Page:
Feature

Beyond Zero Hero

Dr Stephen Bygrave

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Q: In terms of lot of people who are going to be put out in climate displacement, one of the big solutions would be reducing emissions, you would say. So, what are the positive ways you see that are happening?

We have launched a new initiative called Energy Freedom. This is showing households how they can take measures in their homes to increase energy efficiency, thereby reduce their bills, and then by putting solar on their roof they can become energy producers. They can save money from reduced energy consumption, and they can actually make money by selling energy into the grid. The energy utility actually becomes as much a customer of the household as the householder is a customer of the utility.

Simply by riding [a bicycle] to work and getting public transport we can be more connected with our community. Many of our communities are disconnected because we walk from our front door into our garage, into our cars and we are in our bubbles and do not interact with people on the way. We can also maintain a healthy lifestyle through walking, and a little bit more by cycling. I know when I do ride that I feel more energised when I get to work. The endorphins kick in.

Another would be simply by reducing our meat consumption, even by little bit. So, say we eat meat seven days a week and we move to eating meat six days a week that can have enormous impact on environment and greenhouse emissions but also on our diet and health. In fact in Australia, we have already reduced our meat consumption by 43% since 1930s.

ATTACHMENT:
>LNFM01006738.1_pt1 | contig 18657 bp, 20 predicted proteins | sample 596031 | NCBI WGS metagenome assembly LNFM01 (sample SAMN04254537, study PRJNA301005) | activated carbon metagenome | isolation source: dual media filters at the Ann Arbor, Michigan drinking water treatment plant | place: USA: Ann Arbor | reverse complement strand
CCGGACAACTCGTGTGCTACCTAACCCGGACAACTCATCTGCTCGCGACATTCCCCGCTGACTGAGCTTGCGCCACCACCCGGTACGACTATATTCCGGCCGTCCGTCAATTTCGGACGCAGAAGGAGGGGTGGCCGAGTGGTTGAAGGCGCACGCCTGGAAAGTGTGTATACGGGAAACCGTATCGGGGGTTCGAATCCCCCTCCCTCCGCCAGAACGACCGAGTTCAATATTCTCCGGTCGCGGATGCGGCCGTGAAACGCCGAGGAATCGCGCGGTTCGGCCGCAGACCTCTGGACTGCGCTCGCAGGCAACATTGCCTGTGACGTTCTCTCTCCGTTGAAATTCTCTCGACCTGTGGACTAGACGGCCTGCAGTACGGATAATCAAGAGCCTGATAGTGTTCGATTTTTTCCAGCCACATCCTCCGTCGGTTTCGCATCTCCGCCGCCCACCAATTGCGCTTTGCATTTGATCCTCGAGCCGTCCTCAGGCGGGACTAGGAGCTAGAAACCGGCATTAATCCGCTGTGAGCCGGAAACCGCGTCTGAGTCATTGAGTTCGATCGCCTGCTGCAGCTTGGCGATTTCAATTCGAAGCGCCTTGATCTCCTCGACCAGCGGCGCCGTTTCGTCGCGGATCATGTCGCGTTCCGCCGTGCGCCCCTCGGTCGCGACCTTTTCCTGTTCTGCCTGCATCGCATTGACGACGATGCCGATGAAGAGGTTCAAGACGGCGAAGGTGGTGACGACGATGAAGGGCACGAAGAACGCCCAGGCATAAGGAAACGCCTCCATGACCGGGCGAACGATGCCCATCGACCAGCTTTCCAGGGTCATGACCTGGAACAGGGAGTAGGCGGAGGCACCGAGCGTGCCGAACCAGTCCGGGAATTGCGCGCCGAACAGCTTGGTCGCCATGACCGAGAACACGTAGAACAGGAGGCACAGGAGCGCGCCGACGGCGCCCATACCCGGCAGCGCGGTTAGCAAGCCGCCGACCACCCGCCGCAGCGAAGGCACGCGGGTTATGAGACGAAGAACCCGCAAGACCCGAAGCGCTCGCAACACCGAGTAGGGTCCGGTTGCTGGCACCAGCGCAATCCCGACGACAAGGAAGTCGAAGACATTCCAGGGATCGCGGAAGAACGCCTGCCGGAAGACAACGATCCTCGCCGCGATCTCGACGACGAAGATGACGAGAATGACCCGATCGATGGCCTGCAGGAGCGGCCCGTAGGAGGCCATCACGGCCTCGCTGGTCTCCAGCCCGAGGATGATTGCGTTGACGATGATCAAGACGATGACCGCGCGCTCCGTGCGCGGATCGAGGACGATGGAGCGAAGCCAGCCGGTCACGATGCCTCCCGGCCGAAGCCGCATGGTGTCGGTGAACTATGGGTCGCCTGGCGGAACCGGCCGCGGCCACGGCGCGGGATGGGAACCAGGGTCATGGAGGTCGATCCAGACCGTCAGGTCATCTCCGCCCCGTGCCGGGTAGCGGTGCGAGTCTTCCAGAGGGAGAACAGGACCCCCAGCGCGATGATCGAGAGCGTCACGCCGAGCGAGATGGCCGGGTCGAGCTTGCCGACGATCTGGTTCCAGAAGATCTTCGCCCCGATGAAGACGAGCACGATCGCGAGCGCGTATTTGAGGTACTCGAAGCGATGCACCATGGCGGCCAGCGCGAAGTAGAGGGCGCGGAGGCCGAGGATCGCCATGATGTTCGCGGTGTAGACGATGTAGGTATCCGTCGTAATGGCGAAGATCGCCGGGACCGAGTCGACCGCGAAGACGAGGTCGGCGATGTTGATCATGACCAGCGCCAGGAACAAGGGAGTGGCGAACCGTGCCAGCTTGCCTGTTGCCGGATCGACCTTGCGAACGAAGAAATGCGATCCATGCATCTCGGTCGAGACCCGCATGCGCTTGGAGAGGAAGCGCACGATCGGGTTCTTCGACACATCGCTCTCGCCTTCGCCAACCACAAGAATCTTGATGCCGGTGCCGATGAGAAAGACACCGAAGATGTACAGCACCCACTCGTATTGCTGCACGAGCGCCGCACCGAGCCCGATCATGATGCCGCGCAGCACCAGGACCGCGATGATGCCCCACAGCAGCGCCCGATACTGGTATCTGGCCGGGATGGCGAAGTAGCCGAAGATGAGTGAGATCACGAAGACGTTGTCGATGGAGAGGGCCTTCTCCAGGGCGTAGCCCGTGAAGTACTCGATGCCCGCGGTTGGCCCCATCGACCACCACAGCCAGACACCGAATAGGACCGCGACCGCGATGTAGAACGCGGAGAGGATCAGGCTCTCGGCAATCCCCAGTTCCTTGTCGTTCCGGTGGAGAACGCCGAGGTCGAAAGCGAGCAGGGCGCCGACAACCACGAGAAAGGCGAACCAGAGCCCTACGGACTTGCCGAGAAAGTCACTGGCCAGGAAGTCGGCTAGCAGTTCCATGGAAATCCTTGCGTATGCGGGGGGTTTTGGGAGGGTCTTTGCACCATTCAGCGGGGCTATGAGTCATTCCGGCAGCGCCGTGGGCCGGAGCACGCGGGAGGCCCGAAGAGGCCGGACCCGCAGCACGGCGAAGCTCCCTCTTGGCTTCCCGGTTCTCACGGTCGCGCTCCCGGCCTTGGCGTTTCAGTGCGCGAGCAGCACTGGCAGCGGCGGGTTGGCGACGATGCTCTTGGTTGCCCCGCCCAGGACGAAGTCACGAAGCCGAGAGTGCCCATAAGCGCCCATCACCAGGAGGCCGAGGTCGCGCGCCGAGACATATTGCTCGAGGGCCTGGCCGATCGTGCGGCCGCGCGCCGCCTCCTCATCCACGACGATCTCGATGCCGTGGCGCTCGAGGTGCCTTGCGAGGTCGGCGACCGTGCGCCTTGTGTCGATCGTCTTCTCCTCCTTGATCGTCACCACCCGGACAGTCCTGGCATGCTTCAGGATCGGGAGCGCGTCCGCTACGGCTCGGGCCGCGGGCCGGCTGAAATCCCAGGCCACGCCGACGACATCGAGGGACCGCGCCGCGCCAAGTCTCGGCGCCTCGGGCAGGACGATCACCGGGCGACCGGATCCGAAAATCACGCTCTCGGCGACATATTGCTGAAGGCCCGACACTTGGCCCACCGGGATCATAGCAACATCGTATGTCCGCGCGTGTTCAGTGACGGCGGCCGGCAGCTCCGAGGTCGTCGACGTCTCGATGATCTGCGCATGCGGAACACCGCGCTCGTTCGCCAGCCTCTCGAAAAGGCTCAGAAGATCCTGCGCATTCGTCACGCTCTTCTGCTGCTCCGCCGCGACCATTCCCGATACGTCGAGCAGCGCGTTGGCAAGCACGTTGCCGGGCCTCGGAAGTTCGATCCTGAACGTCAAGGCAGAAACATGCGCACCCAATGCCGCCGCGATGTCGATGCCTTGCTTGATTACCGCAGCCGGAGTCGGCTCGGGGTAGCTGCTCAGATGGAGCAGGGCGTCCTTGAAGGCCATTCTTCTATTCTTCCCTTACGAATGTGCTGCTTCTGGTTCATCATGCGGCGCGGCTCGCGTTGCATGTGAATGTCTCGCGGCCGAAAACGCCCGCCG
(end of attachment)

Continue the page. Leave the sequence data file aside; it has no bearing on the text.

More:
Q: Are there high-level examples of positive reduction of greenhouse emissions in Australia?

There are some amazing things that towns are doing and what local governments are doing and also what farmers are doing. We have some amazing case studies for our Land Usereport highlighting the innovative things farmers are doing on their land. There are numbers of towns in Australia called Transition Towns and they are moving to solar, moving to reducing energy consumption, and installing renewable energy.

Q: So at the moment in Australia there many high level leadership challenges to reduce our emissions. How do you stop yourself from becoming jaded along the way?

Our incredible staff, volunteers and researchers around the country continually remind me of the positive energy there is in the community to make a change.

I have been working for climate change for 20 years. When I look back there have been enormous improvements. I have worked on fuel efficiency labeling for motor vehicles where it is now mandatory to have fuel consumption labels on new cars when they are sold.

I helped design the Renewable Design Target that has led to thousands of renewable projects being built around the country. Whenever I travelled by train and see wind turbines in the landscape I feel like, ‘wow I had some role to play in that'.

Our cars are becoming more efficient; our buildings are becoming more efficient, our transport system is becoming more efficient. There are more cycleways dedicated for the cyclist in our cities – and with our mayors, many are taking fantastic action into ways how our cities work and how our regional towns work.

But there is so much more that has to be done urgently if we are to seriously address climate change.

For example, we really need some political leadership on phasing out fossil fuels and on high-speed rail. Our High Speed Rail report confirms that Melbourne to Sydney is the fifth busiest flight route in the world, we've still got a 1960’s railway system. We should be moving to systems which will not only revolutionise travel in Australia but also connect the cities and our country areas a lot more.

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Winner of a Green Lifestyle Award 2014, Beyond Zero Emissions produces ground-breaking research for implementation of a safe, affordable, zero-emissions future.

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